MiR-9 and miR-9* also seem to regulate the morphological differentiation of postmitotic neurons. Ectopic expression of miR-9a in Drosophila larval sensory neurons significantly increases dendritic branching.35 In mice, miR-9* targets the 3′UTR of BAF53a, a key component of ATP-dependent chromatin-remodeling complexes.36 Expression of BAF53a does not affect activity-dependent dendritic growth of cultured rodent hippocampal neurons. However, BAF53a with a mutant 3′UTR lacking miR-9* and miR-124 binding sites was not regulated simultaneously by these miRNAs and inhibited this differentiation process.36 Thus, miR-9* together with miR-124 may contribute to activity-dependent dendritic growth by downregulating BAF53a.
A potential role for miR-9 in apoptotic cell death has been suggested by studies in some but not other model systems. Acute knockdown of miR-9 does not affect the survival of hNPCs in newly formed neurospheres or embryonic rat NPCs, as shown by the terminal deoxynucleotidyl transferase dUTP nick end labeling (TUNEL) analysis and a cytotoxicity assay.32 Similarly, the number of TUNEL-positive or active caspase3-positive cells was unchanged in the developing telencephalon of miR-9-2/3 double knockout mice.26 In contrast, treatment with antimiR-9 morpholino in the forebrain but not the hindbrain of stage 30 Xenopus embryos significantly increased apoptosis of NPCs.21 How miR-9 specifically affects apoptosis only in the forebrain is unknown, although it likely involves the p53 pathway.21 These findings suggest that, under certain circumstances, miR-9 helps to suppress apoptotic cell death in vertebrate NPCs.
A context-dependent role in apoptosis seems to be an ancient feature of miR-9 function. A prominent phenotype in miR-9a knockout flies is a completely penetrant notching defect in the posterior wing margin.19,37,38 MiR-9 is highly expressed in most, if not all, epithelial cells in the wing disc,19 but the notching phenotype is much more pronounced at the posterior than the anterior wing margin.19,37,38 The defect is caused by apoptotic cell death and the transcriptional regulator Drosophila LIM only (dLMO) is the key target of miR-9 in this process.37,38 Loss of one copy of dLMO rescued the apoptosis and wing margin defects in miR-9a mutants.37,38 It is not known why the posterior wing margin is more sensitive to miR-9a activity than the anterior wing margin.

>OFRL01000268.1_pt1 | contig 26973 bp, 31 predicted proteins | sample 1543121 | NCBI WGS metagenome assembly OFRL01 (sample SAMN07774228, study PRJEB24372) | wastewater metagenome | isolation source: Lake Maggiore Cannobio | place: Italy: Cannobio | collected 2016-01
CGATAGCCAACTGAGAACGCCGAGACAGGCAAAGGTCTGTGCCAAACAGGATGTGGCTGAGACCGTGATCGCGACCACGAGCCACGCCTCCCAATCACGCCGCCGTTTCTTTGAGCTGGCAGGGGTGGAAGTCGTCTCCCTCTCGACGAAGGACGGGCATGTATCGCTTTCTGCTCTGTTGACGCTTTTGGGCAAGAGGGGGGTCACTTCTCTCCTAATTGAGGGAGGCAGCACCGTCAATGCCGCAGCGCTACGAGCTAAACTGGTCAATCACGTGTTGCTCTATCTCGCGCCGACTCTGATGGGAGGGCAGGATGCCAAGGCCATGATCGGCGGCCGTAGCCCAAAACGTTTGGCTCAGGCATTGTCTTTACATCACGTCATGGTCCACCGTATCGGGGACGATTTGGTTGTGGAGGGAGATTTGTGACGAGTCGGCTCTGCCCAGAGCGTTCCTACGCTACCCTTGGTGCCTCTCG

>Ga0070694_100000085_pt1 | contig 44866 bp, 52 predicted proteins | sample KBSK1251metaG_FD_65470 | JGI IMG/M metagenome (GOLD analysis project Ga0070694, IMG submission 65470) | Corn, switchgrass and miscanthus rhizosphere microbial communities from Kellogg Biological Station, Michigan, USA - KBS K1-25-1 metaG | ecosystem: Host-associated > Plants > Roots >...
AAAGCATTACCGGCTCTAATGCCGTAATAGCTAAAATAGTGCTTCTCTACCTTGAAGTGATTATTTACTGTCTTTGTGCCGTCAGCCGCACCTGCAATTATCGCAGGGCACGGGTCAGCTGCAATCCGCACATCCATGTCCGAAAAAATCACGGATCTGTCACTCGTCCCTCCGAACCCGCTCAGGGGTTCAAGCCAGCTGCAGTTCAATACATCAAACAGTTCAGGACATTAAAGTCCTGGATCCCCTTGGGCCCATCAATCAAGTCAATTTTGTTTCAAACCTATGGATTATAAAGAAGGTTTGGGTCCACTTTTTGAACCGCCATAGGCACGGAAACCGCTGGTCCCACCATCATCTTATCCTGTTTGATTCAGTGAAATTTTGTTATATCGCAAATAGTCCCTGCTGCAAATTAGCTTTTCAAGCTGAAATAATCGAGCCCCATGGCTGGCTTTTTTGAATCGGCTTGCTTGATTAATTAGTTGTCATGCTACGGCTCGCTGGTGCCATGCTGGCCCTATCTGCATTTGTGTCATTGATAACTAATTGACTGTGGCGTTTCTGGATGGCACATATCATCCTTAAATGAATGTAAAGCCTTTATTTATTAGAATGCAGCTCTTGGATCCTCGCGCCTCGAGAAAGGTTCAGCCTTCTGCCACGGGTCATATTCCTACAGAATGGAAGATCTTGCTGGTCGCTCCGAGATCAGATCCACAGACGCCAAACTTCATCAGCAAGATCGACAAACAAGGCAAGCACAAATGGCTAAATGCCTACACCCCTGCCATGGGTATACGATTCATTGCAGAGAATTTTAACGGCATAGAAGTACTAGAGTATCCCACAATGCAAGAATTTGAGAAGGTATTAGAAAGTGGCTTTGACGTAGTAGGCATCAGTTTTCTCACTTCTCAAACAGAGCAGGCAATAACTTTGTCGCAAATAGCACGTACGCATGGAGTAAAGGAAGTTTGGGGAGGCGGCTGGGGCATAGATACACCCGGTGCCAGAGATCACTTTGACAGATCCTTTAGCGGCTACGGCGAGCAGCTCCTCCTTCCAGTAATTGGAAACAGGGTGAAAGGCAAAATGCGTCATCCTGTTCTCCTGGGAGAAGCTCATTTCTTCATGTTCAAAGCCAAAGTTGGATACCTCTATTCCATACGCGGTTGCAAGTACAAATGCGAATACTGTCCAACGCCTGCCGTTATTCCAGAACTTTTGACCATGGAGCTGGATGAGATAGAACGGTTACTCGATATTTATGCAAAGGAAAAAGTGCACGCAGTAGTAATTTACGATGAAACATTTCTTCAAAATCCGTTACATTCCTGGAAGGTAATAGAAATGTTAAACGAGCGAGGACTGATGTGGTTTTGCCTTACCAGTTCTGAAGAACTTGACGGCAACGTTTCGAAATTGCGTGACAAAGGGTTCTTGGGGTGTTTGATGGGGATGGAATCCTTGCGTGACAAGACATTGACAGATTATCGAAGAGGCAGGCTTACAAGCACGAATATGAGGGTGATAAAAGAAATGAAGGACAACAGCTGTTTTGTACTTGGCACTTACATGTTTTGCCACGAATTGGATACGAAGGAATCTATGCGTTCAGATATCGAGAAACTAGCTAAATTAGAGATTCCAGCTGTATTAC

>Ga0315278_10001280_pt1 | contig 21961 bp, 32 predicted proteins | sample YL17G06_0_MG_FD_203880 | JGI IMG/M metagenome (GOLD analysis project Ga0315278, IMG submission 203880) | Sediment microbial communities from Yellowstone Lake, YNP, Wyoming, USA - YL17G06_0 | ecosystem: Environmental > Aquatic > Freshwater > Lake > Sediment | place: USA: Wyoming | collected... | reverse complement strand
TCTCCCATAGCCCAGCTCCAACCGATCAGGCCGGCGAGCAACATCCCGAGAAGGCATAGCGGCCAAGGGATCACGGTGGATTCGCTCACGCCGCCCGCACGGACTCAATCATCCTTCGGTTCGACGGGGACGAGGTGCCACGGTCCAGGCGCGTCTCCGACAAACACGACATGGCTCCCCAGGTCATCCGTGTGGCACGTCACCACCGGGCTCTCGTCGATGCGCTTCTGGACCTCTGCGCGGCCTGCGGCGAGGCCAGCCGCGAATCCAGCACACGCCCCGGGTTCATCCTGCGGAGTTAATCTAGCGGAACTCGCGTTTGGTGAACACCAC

Although much has been learned about the cellular functions of miR-9, we still do not understand how it contributes to brain function and dysfunction. In adult rat brain, alcohol increases miR-9 expression in supraoptic nucleus neurons and striatal neurons.39 A key factor in the development of alcohol tolerance is the large conductance calcium- and voltage-activated potassium channel. MiR-9 contributes to drug adaptation and adult brain plasticity by downregulating specific mRNA splice variants of this channel.39
The potential involvement of miRNAs in age-dependent neurodegeneration is suggested by findings in conditional dicer knockout mice in which specific types of neurons are lost;40–42 however, the exact mechanisms are unclear. In principle, loss of miRNAs can cause accumulation of toxic proteins and subsequent neuronal loss and might affect neuronal survival by changing the levels of trophic or prosurvival factors. Recent evidence suggests that miR-9 may play a role in neurodegenerative diseases. Increased miR-9 levels have been found in postmortem Alzheimer disease brains.43 MiR-9 and miR-9* are downregulated in motor neurons differentiated from mouse embryonic stem cells (mESCs) carrying the SMN1 mutation. MiR-9 downregulation leads to increased expression of heavy neurofilament, which alters the intermediate filament dynamics in this model of spinal muscular atrophy.44 Interestingly, miR-9 levels are dramatically decreased after ischemia due to middle cerebral artery occlusion in rats.45
In neuronal cells, RE1-silencing transcription factor (REST) is sequestered in the cytoplasm in part as a result of binding to huntingtin, the protein in which an abnormal polyglutamine expansion causes Huntington's disease. In non-neuronal cells, REST suppresses neuronal gene expression by binding to RE1 consensus sequences and recruiting CoREST and other corepressors.46 In Huntington's disease, polyglutamine expansions in huntingtin abolish binding to REST, which then translocates to the nucleus and represses the expression of neuronal genes, including miR-9-1, miR-9-2 and miR-9-3.46,47 Indeed, miR-9 and miR-9* levels are reduced in the early stages of Huntington's disease. Interestingly, miR-9 targets REST and miR-9* targets CoREST, providing a negative feedback loop between the REST silencing complex and miRNAs.46,47 It remains to be determined whether the deregulated expression of miRNAs is directly involved in disease progression and contributes to neuronal cell death.